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The Democratic Strategist

Political Strategy for a Permanent Democratic Majority

Bummer in CO Underscores Off-year Challenge Facing Dems

From Dave Nir’s elections Morning Digest at Daily Kos:

In a devastating result for Democrats, two legislators who supported new gun safety laws, state Senate President John Morse and state Sen. Angela Giron, both lost in recall elections spurred by the NRA and gun activists on Tuesday night, Morse by less than 2 percent, Giron by 12. Morse will be replaced by Republican Bernie Herpin; Giron’s seat, meanwhile, will be taken over by another Republican, George Rivera. Both Herpin and Rivera have to go before voters next year, and both seats gave Barack Obama about 58 to 59 percent of the vote in 2012, so they won’t be easy holds for the GOP. But last night’s results show just how badly Democratic turnout dropped in these unusually timed, off-off-year elections.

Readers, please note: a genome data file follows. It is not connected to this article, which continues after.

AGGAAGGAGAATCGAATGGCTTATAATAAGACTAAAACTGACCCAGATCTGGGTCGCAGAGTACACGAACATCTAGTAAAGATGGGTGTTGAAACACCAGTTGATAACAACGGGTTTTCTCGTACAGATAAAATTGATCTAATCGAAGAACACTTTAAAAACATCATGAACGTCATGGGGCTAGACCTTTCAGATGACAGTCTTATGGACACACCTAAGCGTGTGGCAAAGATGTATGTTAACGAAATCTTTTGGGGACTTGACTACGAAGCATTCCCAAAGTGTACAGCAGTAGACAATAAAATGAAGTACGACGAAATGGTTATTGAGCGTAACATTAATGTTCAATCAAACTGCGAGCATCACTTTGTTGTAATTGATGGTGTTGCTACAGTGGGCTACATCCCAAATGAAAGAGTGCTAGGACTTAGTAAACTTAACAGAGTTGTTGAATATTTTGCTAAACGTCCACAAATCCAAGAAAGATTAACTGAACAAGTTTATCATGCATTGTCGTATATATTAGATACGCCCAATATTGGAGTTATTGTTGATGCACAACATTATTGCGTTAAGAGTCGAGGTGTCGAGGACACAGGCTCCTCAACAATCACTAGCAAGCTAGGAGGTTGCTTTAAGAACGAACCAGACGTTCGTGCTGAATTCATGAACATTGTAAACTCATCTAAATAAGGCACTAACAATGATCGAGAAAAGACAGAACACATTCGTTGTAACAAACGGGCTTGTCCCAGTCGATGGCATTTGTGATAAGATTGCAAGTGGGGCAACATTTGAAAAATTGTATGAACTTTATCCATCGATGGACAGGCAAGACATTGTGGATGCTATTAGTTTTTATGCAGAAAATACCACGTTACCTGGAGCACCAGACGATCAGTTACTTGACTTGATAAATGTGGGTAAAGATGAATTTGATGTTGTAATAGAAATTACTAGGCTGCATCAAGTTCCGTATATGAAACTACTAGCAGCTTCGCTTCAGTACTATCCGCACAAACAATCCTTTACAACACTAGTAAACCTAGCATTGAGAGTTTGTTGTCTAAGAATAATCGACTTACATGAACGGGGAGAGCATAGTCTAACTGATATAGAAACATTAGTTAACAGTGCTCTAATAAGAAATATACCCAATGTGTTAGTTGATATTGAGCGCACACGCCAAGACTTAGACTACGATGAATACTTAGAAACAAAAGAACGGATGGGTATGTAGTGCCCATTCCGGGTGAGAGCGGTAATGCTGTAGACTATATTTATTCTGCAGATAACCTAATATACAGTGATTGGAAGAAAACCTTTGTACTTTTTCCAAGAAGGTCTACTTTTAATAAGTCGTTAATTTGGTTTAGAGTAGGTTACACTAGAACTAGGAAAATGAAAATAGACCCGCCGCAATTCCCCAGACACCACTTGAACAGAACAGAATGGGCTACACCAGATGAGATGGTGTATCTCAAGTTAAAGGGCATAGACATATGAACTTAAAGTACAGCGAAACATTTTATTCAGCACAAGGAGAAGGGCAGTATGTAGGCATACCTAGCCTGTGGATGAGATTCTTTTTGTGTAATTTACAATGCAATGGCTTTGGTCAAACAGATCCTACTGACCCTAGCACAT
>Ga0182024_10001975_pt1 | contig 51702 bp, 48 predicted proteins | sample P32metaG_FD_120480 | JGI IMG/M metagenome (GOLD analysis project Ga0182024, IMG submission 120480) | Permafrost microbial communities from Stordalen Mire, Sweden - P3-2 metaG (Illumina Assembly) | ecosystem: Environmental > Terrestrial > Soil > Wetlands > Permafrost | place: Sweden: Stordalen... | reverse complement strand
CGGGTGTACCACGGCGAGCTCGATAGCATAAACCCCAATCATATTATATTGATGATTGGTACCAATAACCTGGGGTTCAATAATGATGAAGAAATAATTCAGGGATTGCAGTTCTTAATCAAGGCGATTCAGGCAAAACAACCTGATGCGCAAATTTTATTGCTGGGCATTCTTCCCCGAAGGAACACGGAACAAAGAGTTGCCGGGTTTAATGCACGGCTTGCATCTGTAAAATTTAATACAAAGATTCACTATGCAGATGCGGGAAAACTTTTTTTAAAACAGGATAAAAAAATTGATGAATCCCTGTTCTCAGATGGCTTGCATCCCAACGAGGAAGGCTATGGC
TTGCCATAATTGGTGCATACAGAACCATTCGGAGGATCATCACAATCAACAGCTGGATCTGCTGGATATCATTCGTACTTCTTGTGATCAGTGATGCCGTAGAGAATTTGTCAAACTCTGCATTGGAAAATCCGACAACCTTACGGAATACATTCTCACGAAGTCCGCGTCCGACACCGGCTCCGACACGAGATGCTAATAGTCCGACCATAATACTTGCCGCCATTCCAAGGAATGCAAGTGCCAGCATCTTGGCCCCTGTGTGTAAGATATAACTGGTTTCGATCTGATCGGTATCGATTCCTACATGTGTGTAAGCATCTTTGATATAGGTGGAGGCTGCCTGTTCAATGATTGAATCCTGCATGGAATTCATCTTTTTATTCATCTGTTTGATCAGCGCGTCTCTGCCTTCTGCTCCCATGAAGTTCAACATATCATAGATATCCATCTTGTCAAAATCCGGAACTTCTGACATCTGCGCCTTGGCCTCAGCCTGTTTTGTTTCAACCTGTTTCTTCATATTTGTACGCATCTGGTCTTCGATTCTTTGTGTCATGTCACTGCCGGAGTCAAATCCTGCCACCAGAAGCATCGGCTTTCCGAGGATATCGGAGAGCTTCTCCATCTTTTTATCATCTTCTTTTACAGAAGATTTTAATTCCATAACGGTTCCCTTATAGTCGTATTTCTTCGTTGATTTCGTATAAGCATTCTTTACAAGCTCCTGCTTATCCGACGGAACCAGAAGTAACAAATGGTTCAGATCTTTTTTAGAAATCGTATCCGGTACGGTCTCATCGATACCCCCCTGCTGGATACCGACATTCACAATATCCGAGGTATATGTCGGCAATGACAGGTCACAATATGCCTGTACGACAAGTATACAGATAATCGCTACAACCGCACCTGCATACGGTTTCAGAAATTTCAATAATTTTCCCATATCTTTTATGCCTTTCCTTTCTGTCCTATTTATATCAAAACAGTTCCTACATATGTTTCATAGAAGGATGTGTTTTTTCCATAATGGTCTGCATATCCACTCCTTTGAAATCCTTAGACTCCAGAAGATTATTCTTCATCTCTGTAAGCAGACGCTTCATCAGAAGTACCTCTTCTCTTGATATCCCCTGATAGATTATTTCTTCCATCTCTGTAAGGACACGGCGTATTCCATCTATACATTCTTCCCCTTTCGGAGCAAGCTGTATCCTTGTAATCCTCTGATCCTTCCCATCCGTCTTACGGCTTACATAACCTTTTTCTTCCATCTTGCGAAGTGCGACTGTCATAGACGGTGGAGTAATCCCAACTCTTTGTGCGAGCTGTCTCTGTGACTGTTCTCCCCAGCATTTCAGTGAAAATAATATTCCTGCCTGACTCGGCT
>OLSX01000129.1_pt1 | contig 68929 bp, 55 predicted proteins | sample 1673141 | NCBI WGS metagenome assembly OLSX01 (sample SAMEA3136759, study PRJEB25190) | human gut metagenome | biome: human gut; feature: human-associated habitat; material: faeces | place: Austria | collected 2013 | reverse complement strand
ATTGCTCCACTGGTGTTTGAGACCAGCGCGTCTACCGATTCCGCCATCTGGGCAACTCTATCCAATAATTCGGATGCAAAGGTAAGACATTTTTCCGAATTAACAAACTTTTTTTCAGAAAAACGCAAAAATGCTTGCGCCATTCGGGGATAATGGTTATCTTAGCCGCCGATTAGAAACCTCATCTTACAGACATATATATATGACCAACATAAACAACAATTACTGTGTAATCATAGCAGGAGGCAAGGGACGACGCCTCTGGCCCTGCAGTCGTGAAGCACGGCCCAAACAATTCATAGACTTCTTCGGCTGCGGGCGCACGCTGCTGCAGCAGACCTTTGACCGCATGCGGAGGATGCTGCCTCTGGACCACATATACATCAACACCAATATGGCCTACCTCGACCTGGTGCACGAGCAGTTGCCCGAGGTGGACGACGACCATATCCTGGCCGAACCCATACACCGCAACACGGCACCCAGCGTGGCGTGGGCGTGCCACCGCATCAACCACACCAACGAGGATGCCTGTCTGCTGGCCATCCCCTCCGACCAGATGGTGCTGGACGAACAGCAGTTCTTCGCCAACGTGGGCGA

For now, Democrats’ 20-15 edge in the Senate has been whittled down to a precarious 18-17–and the NRA and their allies will crow about what this means for proponents of gun regulations. Conservatives have talked about ushering in a “wave of fear” among Democratic lawmakers nationwide, but more immediately, they might attempt another recall to try to take control of the chamber, since Republicans clearly benefit when holding elections in non-presidential years. This falloff in enthusiasm in years not divisible by four is probably the biggest electoral challenge Democrats face nationwide right now, and these recalls, if any good is to come of them, should spur the party to seriously address this major problem.

The recall election is a setback for both Democrats and public safety in a state that has experienced more than it’s share of tragedy as a result of mass shootings in Columbine and Aurora. Now might be a good time for Democratic leaders to convene top experts on maximizing voter turnout in non-presidential elections and implement a program to address the issue.

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